One of America's most costly natural disasters are wildland fires, and wildland-urban interface (WUI) fires rank among the worst of these. WUI is the threshold where wildfires consume not only the landscape, but also infrastructure. Once that threshold is crossed, flames can spread - well, like wildfire. In quick succession, when a racing fire crosses the WUI, houses first smolder, then burn, and finally fall like wooden dominoes. And it can happen very quickly, as we all know.
Half of all billion-dollar blazes are WUI fires, which can ignite as many as a dozen homes a minute. This type of fire is both a wall of flames and a wave of firebrands. Lofting onto shingles or floating into eaves, the firebrands smolder before setting their resting place ablaze. More intrusive firebrands drift through gable vents or down chimneys, torching the house from within and creating new firebrands.
Since 2008, the Department of Homeland Security (DHS)'s Science and Technology Directorate (S&T) has been funding experimental WUI fire research at the National Institute of Standards and Technology (NIST) to discover when, how, and how often embers start fires after they land.
"WUI fires rank among America's most costly catastrophes," says S&T Office of Standards Executive Bert Coursey. "These studies aren't about blowing smoke; they're science at its best."
Recent breakthroughs have overturned a number of existing myths about wildfires:
Initial attempts to model the effects of wildfires were hindered by the variability of key elements, including leaves in gutters, dry needles under roofs, and smoldering embers in wooden joints. To address these challenges, fire researchers needed a controlled way to study firebrand-ignited house blazes, using real roofs and real fire.
Working with international partners at Japan's Building Research Institute, NIST's Engineering Laboratory hatched the NIST Firebrand Generator. Referred to as "The Dragon," this 6-foot-tall, stainless-steel, fire-breathing stovepipe devours wood chips, releasing their remnants as smoldering firebrands. The NIST Firebrand Generator produces embers from evergreens, similar to the trees that set off California's Angora conflagration of 2007.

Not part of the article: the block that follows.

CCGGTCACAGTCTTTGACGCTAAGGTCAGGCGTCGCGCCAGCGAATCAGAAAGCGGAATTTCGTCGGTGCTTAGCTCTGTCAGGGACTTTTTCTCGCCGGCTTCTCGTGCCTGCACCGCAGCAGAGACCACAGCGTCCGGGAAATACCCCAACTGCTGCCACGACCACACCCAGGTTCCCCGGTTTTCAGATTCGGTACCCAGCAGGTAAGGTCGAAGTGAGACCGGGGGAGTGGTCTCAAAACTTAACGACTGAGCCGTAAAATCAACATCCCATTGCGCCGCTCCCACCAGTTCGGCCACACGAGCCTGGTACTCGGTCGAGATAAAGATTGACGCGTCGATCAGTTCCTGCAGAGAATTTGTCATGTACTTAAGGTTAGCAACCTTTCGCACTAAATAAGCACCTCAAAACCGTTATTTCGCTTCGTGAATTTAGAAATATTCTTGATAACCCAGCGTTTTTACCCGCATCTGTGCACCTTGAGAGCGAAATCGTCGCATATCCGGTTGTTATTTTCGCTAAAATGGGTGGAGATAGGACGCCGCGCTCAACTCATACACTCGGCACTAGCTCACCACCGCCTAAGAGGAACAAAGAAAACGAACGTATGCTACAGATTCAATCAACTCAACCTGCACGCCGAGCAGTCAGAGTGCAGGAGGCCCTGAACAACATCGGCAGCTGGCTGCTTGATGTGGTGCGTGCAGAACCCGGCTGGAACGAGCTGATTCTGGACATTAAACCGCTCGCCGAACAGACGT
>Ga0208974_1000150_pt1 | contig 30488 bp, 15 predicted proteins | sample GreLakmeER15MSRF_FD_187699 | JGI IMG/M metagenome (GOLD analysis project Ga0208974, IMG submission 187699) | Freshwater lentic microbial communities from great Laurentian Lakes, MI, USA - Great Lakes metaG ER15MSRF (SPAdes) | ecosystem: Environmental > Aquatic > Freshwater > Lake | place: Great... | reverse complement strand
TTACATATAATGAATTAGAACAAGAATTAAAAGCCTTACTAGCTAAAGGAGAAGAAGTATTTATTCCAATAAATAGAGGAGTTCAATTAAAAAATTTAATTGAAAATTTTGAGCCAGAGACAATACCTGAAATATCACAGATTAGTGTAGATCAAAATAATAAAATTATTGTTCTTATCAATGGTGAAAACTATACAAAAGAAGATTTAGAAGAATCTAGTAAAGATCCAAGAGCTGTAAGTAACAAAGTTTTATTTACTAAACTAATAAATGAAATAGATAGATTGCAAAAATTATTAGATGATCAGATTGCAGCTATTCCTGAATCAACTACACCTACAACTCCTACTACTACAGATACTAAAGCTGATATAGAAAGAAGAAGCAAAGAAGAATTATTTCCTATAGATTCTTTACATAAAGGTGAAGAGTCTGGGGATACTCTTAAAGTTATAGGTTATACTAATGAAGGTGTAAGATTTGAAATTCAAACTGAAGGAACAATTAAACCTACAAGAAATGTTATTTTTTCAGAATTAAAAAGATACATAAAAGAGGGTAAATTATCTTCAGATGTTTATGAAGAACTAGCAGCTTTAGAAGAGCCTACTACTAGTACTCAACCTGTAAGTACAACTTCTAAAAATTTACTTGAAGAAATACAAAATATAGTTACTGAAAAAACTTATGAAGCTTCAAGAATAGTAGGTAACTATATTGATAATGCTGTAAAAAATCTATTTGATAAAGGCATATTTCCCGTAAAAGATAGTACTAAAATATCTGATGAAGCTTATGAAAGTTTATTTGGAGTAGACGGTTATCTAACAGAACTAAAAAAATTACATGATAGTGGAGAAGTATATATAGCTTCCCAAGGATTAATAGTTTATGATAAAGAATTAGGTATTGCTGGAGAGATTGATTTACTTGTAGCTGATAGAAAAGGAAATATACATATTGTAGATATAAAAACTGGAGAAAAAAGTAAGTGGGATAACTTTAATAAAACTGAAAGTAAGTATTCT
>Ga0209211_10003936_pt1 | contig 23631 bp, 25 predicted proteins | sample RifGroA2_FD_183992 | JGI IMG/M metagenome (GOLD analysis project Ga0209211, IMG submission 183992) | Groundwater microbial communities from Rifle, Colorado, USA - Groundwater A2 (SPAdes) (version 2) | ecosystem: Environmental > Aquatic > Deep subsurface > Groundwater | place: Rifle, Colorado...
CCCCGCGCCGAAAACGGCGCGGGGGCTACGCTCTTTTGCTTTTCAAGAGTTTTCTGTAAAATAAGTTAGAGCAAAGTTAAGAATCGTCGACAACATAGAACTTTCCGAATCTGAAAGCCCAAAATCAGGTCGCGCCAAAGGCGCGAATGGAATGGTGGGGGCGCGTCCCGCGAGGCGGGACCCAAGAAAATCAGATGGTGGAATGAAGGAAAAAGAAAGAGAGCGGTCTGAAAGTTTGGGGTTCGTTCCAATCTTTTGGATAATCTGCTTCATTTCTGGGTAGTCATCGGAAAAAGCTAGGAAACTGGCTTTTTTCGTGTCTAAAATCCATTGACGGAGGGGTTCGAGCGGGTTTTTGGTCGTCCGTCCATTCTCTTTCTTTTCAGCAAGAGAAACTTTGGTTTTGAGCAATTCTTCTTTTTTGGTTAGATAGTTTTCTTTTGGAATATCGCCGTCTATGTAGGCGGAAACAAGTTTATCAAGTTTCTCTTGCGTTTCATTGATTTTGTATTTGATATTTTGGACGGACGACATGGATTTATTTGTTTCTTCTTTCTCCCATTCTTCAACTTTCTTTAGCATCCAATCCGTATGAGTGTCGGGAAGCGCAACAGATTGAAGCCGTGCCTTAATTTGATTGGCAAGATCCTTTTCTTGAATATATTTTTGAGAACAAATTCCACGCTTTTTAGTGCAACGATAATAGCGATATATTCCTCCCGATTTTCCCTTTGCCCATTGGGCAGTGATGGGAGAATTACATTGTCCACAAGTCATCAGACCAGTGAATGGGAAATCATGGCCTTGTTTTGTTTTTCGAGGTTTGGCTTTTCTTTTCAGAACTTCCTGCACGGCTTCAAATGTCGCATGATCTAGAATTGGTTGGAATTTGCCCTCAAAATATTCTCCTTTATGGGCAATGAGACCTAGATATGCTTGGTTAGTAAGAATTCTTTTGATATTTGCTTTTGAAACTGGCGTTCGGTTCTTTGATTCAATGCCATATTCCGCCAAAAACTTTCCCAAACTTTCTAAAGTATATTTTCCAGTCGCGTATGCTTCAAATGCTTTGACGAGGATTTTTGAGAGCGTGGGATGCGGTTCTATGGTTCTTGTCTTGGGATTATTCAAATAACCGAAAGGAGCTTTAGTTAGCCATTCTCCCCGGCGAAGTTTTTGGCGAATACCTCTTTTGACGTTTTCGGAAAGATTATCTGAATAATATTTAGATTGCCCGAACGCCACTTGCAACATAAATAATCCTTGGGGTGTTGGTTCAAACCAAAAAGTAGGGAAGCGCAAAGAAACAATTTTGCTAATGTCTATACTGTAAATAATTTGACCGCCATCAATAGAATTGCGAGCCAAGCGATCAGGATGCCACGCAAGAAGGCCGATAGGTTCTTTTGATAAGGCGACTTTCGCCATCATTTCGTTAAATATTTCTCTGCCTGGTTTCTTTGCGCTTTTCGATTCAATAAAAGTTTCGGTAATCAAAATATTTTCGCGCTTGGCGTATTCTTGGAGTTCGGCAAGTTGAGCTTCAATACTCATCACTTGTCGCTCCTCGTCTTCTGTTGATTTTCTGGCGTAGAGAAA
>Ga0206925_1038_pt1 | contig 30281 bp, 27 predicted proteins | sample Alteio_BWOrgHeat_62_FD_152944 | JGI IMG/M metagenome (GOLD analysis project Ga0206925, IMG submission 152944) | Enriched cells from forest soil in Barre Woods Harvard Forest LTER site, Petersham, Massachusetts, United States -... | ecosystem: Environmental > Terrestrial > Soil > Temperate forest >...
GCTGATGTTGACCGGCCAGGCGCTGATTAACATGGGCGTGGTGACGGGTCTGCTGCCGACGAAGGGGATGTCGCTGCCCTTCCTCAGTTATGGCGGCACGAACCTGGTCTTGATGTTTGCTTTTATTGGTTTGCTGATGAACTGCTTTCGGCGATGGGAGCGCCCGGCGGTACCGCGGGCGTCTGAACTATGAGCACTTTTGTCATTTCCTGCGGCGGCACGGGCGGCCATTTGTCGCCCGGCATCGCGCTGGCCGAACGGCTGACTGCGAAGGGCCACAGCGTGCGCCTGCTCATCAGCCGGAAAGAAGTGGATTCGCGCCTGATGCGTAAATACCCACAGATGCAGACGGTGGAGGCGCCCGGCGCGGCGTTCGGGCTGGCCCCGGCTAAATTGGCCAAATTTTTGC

Thanks to S&T funding, "The Dragon" has been tested on a range of full-scale house parts, including gutters, siding, eaves, walls, vents, and roofs.
But before facing The Dragon, some advanced experiments are conducted using NIST's four-foot-tall Reduced-Scale Firebrand Generator, or "Baby Dragon." These small-scale experiments allow faster testing of the impact of firebrands on various materials and at various rates.
Together, these small and large-scale findings will lay the scientific foundation for new standards that will lead to more ember-resistant materials, treatments, barriers, and designs.
The firebrand research has sparked interest from academics and policymakers to home insurers -- so much so that the Insurance Institute for Business & Home Safety (IBHS) cloned the NIST Dragon to rain firebrands in its own testing facility.
Researchers at NIST in Maryland are developing standard test methods and refining them as new materials, designs, and construction techniques are evaluated. For homeowners at nature's doorstep, S&T/NIST's firebrand research holds material importance. With one eye on the environment and the other on the economy, people need assurances that flame-retardant materials and add-ons will protect them better while lowering their insurance premiums.
"For the first time, we can determine the vulnerabilities that cause homes to ignite from firebrand showers," says Sam Manzello, a mechanical engineer in the NIST lab's Fire Measurements Group and visiting researcher at Japan's Building Research Institute. "This allows us to develop cost-effective fire protection codes and standards based on science, not on mere guesswork as it was in the past."
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